Being referential and silly is what makes this show enjoyable. Old movies, Looney Toons cartoons and The Marx Brothers serve as main influences, something that permeates the show both visually and aurally. The writers apparently had a “go as crazy as you like and we’ll reign it in later if need be” policy, and the directors would always try to cram as many events or characters into a single shot as possible. Many actions would be sped up or given special effects (that were pretty cool for their time) to add to the cartoonish feel, only accentuated by access to the Warner Brothers sound effects library. There is a smart and inventive show here that became an inspiration for other cutaway gag-heavy comedies with a moral core like Scrubs or Better Off Ted. No gag is too random, and guest appearances by the likes of Elvira or Curtis “Booger” Armstrong are used much in the same way Family Guy or Robot Chicken use their references now, a quick throwaway that you can’t believe they brought this actor in to do.
“Kid, you’ve got a future in subtlety. And I know subtlety.“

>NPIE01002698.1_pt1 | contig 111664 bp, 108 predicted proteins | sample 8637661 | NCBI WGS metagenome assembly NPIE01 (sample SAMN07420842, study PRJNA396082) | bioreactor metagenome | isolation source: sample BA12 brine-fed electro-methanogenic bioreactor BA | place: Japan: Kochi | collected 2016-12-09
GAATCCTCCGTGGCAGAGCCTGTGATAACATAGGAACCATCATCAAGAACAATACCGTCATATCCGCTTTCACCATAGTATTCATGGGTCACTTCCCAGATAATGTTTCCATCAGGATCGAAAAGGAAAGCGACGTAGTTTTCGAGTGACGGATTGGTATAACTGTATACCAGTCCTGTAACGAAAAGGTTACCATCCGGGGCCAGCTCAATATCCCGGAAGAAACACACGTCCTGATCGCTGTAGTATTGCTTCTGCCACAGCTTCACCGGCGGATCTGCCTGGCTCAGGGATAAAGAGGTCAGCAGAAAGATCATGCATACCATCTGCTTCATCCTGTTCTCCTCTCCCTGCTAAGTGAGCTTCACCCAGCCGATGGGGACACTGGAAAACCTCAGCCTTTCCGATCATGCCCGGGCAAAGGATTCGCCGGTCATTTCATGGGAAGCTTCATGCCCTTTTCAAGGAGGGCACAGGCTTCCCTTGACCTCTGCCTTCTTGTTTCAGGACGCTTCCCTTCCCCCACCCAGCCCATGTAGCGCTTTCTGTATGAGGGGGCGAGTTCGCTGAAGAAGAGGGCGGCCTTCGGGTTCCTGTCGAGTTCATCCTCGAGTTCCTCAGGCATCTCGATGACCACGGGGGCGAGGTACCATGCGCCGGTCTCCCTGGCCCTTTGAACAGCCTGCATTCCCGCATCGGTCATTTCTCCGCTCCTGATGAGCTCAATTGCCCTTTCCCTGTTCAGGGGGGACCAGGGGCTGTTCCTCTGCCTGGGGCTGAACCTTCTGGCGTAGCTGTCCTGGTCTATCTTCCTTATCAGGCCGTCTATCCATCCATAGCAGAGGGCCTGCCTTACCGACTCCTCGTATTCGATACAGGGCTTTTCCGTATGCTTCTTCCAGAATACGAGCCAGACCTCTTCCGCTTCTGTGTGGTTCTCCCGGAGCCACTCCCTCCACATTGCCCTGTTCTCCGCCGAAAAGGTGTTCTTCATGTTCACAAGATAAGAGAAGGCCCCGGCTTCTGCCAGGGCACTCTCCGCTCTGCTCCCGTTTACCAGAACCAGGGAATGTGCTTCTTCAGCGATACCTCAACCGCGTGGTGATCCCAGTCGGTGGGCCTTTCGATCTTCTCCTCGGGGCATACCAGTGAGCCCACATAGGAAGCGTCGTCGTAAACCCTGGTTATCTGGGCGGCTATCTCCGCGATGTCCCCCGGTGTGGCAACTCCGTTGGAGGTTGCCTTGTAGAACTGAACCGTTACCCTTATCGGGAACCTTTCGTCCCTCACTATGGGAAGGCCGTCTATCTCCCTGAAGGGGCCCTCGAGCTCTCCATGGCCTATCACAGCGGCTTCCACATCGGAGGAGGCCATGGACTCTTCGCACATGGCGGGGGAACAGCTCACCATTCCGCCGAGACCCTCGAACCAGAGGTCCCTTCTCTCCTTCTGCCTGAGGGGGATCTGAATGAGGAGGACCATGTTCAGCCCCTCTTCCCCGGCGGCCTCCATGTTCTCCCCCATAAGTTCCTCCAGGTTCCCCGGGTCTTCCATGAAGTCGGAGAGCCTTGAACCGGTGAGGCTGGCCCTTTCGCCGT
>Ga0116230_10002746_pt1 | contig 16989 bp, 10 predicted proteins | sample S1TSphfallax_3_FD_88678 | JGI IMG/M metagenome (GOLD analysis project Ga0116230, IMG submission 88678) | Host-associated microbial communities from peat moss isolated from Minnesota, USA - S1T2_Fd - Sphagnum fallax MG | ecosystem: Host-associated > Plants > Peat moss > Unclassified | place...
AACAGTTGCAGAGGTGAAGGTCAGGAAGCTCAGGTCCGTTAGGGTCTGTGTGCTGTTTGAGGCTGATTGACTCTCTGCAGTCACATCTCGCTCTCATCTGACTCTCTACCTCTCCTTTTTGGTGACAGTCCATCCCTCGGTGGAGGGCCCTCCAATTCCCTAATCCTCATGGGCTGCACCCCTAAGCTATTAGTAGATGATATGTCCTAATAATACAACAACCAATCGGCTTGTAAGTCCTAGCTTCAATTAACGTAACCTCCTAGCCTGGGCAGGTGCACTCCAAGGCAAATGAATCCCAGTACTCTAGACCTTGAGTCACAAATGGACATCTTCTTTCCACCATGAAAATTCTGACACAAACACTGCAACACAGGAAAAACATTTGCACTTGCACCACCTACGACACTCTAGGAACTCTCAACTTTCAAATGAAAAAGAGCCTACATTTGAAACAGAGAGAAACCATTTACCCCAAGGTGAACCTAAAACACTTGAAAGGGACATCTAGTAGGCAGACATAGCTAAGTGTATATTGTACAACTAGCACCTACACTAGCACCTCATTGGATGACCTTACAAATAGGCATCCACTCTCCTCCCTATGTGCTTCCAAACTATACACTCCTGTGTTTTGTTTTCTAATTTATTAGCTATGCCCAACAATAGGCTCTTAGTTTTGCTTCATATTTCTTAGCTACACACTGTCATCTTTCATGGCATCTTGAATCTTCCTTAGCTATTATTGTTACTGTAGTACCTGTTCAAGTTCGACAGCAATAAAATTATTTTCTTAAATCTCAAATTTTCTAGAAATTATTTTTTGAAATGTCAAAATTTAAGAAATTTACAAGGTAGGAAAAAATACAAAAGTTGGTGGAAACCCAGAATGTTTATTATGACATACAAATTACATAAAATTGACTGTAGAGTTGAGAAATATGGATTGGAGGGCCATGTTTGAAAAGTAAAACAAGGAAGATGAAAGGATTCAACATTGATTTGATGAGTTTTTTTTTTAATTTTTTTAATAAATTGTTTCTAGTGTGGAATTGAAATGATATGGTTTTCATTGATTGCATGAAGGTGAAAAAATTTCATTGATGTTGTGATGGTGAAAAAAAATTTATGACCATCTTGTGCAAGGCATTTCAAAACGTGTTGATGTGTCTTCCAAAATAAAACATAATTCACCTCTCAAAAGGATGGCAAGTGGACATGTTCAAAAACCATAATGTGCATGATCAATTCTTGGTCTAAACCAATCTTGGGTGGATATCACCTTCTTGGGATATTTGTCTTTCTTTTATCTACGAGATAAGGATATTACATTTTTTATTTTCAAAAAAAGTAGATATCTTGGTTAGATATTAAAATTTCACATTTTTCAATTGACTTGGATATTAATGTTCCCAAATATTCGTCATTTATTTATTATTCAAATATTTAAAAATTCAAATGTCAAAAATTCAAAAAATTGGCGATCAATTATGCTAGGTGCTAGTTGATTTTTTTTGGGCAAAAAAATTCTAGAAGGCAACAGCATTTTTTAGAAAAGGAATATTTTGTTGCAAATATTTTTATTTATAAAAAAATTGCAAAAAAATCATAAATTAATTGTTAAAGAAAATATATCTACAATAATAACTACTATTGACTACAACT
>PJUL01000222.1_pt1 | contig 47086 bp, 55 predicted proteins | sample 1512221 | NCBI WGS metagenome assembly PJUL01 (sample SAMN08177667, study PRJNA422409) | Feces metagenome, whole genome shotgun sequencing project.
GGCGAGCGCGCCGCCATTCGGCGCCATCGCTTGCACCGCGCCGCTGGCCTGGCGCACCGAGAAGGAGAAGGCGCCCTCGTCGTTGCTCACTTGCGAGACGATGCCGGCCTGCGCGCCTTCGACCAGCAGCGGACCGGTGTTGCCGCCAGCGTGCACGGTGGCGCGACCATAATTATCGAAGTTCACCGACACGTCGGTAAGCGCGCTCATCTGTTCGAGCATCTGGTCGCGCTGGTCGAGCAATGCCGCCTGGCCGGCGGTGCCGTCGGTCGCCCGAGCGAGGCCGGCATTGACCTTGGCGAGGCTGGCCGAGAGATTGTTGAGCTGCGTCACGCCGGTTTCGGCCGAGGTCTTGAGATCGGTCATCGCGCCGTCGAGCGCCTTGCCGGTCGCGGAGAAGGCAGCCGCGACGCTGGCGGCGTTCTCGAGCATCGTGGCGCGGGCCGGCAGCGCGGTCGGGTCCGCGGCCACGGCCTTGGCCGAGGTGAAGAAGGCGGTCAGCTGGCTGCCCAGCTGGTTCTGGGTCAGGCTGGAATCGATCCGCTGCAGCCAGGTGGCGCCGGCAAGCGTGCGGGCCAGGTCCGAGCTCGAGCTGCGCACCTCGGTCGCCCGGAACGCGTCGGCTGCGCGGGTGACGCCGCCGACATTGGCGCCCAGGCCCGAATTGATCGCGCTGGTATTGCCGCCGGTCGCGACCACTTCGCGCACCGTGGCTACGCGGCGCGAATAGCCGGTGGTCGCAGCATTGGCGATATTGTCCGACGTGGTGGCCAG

The show is certainly dated, and was obviously not intended for viewing on anything but a tube television as evidenced by the clearly seen edges of the wide angle lenses used so often on the show (something that was outside the title-safe area of the screen and would be cut off on older televisions). But it has its charm if one can get past the crazy hair, even more insane clothes and obscure early-90’s pop culture. The show certainly became part of that culture with phrases like “tres”, “coolness”, and “not a problem” that my older brother probably still says. I’ve heard Parker Lewis Can’t Lose used as an example of “remember that crappy show” anti-nostalgia, and it is this reviewers firm belief that while the show has its flaws, it is certainly better than memory serves if one is looking for a show that was experimenting with the bounds of television without being too high concept. Season One may have been the ramp up, and Season Three may have been the ramp down, but here in the middle it’s perfectly pleasant. Pump up your shoes, synchronize swatches, sit back and enjoy.